Mike Reiner: Estonian Startup School – a degree without a thesis

Mike Reiner, the chief of Startup Wise Guys, argues that Estonia would be an excellent place to start an alternative entrepreneurship programme.

Let me propose: a master’s programme in entrepreneurship done differently. Instead of a full curriculum and a thesis, a selection of relevant lectures/workshops and work directly related to building a business. Students would spend most of the programme in an incubator model executing their start-up with the help of experienced mentors. Based on fulfilling clearly defined KPIs (funding, number of customers, number of employees and/or revenue), the students would be awarded with a bachelor’s or master’s degree at the end of the study.


The real underlying question here is whether we believe that entrepreneurship skills can be taught in theory or rather need to be experienced and acquired by executing building a business. I believe in the latter. With the help of experienced mentors and a quantitative measurable process, such an approach could be highly effective. Estonia would be an excellent place to start an alternative entrepreneurship programme. It would send a clear message to the rest of the world that Estonia believes in start-ups, learning by doing and the success of students learning more out in the field talking to customers and mentors than on a university bench writing papers.

When my marketing intern Robin told me this February that he felt having learned more within one month working for the Startup Wise Guys Accelerator than in two years studying, I couldn’t help but reflecting on education in general. Robin said he would quit his study in a heartbeat were it not for his mother who would surely come and hunt him down for not getting his degree. On one hand, his comment made me proud about the quality of our programme. On the other, it got me thinking how old-fashioned and possibly irrelevant many studies are. Entrepreneurship studies with sophisticated frameworks and theories have been popping up all over the world. While many of them offer a hands-on approach by demanding participants work on their start-up (idea), the vast majority still approaches entrepreneurship from a scientific viewpoint and traditional framework.

Education is crucial for the wellbeing of any society and it is sad to see that the traditional broadcasting model is still dominating. Innovative Estonian initiatives such as “the tiger leap”, or new international platforms like Khan Academy, aim to disrupt certain elements of the education chain. Stimulating kids, for instance, to study beta subjects and get them acquainted with computers and programming in their early years is great and should be done in a practical and playful manner and to a larger extent. Also more girls and women should be encouraged to study beta subjects.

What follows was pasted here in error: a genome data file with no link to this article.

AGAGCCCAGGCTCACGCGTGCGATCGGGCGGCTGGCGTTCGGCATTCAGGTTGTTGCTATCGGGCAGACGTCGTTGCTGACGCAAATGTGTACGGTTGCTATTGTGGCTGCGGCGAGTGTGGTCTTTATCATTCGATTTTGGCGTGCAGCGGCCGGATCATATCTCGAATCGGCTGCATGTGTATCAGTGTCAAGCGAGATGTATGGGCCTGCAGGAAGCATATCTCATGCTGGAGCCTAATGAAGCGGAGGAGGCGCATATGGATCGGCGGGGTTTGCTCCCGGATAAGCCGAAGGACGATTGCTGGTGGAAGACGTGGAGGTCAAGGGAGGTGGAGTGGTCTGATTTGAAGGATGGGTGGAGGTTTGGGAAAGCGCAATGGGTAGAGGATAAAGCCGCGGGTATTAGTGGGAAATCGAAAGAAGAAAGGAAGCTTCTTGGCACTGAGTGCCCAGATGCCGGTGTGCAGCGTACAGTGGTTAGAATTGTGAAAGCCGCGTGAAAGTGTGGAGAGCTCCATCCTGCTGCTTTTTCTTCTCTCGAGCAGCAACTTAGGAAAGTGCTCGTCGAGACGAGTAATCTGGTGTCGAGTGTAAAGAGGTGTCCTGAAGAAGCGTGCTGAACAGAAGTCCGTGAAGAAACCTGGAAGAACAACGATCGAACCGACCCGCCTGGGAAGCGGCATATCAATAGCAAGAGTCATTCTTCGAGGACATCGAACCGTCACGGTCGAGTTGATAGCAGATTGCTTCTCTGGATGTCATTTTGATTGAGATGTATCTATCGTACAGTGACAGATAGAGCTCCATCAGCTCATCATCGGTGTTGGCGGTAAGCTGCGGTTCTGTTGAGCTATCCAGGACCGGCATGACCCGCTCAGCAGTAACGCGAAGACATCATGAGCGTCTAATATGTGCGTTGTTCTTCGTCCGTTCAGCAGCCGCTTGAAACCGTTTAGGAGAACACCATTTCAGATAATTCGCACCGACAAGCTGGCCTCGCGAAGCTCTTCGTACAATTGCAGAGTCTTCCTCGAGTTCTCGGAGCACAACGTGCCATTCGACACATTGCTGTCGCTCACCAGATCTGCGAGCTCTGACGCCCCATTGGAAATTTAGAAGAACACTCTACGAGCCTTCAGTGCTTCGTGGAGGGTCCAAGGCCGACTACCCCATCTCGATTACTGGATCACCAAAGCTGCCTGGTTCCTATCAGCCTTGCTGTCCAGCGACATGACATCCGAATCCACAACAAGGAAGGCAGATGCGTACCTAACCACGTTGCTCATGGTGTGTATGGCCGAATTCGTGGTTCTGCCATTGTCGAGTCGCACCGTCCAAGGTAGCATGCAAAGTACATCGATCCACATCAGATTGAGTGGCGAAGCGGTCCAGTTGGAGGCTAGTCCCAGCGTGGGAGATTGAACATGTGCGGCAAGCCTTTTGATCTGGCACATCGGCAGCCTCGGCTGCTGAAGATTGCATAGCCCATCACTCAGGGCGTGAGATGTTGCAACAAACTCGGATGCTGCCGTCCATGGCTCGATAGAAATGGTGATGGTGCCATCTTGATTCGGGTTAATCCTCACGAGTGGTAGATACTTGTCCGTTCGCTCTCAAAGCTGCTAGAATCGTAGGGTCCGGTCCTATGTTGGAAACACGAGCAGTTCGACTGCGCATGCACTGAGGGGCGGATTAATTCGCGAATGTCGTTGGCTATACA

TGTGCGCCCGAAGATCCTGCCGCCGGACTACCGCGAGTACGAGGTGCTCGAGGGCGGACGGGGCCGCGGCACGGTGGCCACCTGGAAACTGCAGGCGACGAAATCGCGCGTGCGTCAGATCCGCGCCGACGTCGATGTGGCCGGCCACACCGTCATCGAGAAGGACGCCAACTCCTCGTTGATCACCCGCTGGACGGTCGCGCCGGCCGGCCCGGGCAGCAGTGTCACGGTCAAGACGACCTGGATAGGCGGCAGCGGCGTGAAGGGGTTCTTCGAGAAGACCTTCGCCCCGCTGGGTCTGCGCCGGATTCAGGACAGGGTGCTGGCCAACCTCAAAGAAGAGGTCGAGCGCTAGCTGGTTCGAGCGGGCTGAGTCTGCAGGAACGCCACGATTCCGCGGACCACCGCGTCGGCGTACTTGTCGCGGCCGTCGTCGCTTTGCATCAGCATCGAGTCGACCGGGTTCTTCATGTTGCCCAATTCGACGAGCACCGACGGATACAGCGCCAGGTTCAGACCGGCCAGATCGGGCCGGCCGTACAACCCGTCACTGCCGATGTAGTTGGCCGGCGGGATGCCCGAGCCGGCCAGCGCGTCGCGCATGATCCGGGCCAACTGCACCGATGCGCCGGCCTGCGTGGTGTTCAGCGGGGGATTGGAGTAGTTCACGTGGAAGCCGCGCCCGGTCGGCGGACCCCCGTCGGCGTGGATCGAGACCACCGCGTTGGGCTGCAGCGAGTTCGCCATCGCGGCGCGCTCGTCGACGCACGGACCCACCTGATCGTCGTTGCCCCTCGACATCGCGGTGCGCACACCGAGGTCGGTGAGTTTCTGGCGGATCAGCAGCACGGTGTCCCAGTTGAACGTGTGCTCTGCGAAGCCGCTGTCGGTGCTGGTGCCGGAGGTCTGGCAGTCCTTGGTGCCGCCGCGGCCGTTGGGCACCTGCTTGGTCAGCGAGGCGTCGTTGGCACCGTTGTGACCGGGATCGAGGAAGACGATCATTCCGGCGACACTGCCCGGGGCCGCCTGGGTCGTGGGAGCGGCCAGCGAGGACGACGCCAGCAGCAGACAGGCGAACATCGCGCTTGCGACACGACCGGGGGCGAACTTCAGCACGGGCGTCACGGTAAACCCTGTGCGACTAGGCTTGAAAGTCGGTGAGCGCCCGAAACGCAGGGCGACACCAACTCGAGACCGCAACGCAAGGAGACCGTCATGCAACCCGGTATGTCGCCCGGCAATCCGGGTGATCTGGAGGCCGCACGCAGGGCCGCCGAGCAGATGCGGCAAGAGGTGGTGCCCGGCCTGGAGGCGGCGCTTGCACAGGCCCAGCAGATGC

Focus on learning by doing, adapt new cutting-edge learning platforms early on and mix foreign talent with local talent to further stimulate learning. When it comes to entrepreneurship – don’t just teach entrepreneurship, also facilitate and enable it!

Why not establish a 3-4-year programme:

  • Year 1: introduction. Focus on lectures, students get acquainted with all start-up principals, work out their idea and form teams to get started with real execution. Only teams with a clear business idea and approved KPIs may proceed to the next year.
  • Year 2-3(4): Teams receive a working space and dedicated mentorship. With the help of an incubator programme they go through the whole process of building a startup with help of experienced mentors. Every step is measured with a clear metrics of key success indicators. If succeeding in building a company above pre-defined thresholds (KPIs), a bachelor or master degree is awarded. If they fail, teams performance is evaluated by mentors and with a green light the individuals are asked to write a thesis on “why my start-up failed”. Given proper marketing, an interesting side-effect of this program could be a wave of international students coming to Tallinn to start their business. This would certainly expand the image of startup-friendly Estonia.


I do realise that this is pushing the borders of our international education system but why not be bold and try to make a difference? In the end, this is really about sending a message to the rest of the world that Estonia embraces entrepreneurship and dares to do things differently. How would Estonia present itself? I can think of many ways: small and agile, daring to constantly test different initiatives, thinking global and having large ambitions. Learning fast and teach entrepreneurship students what they really need.


Disclaimer: This article was first published by Mike Reiner on his blog: www.mikereiner.nl

The opinions in this article are those of the author.